Also, if we apply this 1/4 wave rule to our sub placement - we could just line them up any where on the ground +/- a few feet (4' @ 75hz) and be ok..... but we don't.

Back to the original question - would an asyemtrical design be any better simply becuase it could never exhibit any of the symetrical "2 points/same band" issues as you move to the widest point of coverage where the distance becomes greater - even if the drivers are 1/4 wave or less?
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Ivan Beaver

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Re: Symetrical vs Asymetrical line array box design
« Reply #7 on: March 18, 2017, 05:09:34 pm »

Thanks Ivan - perfect answer, and exactly what I presumed.  So if I check the specs of any major brands mid drivers highest xover point, the spacing will be or should be 1/4 wave or less?  Is that an absolute design rule?

Also, if we apply this 1/4 wave rule to our sub placement - we could just line them up any where on the ground +/- a few feet (4' @ 75hz) and be ok..... but we don't.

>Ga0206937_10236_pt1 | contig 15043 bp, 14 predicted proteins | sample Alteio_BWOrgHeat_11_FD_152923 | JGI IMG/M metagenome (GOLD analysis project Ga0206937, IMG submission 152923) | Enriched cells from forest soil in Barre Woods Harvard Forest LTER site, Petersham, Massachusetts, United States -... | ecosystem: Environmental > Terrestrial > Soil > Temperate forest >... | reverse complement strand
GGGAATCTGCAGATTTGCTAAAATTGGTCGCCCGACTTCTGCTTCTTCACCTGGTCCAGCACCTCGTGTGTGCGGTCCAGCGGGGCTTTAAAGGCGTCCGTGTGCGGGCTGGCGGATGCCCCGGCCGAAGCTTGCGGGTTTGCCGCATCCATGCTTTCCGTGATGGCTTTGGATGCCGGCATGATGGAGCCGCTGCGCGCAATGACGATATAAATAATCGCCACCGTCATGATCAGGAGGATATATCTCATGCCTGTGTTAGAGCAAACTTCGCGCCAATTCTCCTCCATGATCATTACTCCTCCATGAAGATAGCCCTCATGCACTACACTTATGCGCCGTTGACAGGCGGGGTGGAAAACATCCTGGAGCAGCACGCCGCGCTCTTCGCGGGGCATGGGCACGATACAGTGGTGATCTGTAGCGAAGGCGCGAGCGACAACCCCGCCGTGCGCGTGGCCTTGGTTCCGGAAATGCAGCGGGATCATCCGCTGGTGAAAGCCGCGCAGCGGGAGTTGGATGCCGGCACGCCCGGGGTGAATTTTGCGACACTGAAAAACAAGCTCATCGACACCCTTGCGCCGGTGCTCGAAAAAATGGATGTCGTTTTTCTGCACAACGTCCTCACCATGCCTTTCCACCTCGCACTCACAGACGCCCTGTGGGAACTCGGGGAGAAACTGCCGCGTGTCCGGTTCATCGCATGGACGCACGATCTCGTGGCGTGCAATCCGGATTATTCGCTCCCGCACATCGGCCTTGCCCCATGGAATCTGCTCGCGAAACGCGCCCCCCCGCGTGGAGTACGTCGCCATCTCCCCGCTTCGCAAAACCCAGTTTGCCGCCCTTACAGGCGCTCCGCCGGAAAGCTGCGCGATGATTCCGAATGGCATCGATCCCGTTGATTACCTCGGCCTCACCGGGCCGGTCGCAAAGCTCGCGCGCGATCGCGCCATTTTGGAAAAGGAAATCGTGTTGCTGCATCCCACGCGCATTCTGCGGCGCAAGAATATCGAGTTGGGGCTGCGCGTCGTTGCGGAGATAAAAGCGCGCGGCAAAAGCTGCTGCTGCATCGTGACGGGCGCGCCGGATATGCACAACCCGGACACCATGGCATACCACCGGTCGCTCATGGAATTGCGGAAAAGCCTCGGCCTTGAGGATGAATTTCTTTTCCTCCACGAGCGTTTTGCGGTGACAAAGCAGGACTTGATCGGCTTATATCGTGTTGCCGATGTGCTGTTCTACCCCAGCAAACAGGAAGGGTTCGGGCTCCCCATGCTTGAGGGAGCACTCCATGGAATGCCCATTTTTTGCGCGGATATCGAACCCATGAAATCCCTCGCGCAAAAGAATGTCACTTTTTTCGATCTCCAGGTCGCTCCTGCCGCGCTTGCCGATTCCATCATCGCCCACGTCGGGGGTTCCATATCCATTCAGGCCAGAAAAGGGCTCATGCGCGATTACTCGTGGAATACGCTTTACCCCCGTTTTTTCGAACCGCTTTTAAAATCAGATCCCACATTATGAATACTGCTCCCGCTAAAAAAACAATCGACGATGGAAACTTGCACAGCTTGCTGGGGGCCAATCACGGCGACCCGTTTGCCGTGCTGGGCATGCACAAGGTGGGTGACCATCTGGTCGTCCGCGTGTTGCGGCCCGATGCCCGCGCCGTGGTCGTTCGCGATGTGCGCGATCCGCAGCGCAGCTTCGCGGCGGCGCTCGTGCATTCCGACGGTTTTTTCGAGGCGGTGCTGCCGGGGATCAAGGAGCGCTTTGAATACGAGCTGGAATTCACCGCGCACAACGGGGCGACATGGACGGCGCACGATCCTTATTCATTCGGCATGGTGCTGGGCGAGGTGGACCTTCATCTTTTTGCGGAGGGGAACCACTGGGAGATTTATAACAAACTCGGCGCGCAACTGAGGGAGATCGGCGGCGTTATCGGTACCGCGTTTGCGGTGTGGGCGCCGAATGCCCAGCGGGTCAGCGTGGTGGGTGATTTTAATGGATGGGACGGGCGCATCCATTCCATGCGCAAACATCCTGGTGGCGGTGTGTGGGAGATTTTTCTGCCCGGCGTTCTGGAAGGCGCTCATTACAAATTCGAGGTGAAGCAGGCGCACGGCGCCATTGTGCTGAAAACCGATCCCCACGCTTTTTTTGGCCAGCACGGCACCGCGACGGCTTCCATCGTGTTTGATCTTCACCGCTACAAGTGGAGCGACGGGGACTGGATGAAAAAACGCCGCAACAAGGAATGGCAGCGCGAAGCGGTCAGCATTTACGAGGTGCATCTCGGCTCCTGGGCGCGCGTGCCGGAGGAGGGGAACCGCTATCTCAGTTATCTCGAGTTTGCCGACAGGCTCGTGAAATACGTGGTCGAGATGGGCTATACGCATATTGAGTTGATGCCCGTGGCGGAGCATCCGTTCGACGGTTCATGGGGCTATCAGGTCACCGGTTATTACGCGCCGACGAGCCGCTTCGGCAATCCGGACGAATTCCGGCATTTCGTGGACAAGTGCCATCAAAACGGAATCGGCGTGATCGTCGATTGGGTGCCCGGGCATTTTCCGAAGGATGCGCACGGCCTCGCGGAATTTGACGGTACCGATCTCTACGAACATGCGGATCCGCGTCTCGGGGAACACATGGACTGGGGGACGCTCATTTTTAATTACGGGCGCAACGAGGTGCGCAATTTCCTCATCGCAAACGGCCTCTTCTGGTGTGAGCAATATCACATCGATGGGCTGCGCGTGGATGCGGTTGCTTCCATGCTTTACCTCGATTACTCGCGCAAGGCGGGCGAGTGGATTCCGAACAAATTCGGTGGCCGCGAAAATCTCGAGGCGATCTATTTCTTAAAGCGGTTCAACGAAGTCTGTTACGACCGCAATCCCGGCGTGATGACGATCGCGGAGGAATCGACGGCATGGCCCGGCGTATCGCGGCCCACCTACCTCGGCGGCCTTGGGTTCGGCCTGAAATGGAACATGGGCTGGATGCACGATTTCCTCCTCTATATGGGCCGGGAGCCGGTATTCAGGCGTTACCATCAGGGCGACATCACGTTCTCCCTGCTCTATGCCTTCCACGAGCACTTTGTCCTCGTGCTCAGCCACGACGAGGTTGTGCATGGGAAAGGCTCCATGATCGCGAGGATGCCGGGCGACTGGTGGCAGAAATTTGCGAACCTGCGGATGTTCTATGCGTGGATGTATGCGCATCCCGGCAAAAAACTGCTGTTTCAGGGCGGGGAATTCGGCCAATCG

Back to the original question - would an asyemtrical design be any better simply becuase it could never exhibit any of the symetrical "2 points/same band" issues as you move to the widest point of coverage where the distance becomes greater - even if the drivers are 1/4 wave or less?
There is a bit of a "grey area".

1/4" is (should) be the design target.  If it is a little larger-then there will be more interference.

How much more?  It depends.  How much is tolerable?  it depends.

When some says "turn it down".  Is 1dB enough? You "turned it down-but not enough for them to notice.

 what about 10?  Would 3 do it, or maybe 5.

As I often say, there is no simple answer that is correct.

But you need a guideline.

Many people are simply not aware of the "patterns" they are creating by placing subs where they do.

Sometimes you have no choice.

Often times there is no "right for everybody" position.  It can be good for some people, but bad for others.

That is why it is ALWAYS best (no matter the manufacturer or product) to use a SINGLE sub and SINGLE full range cabinet.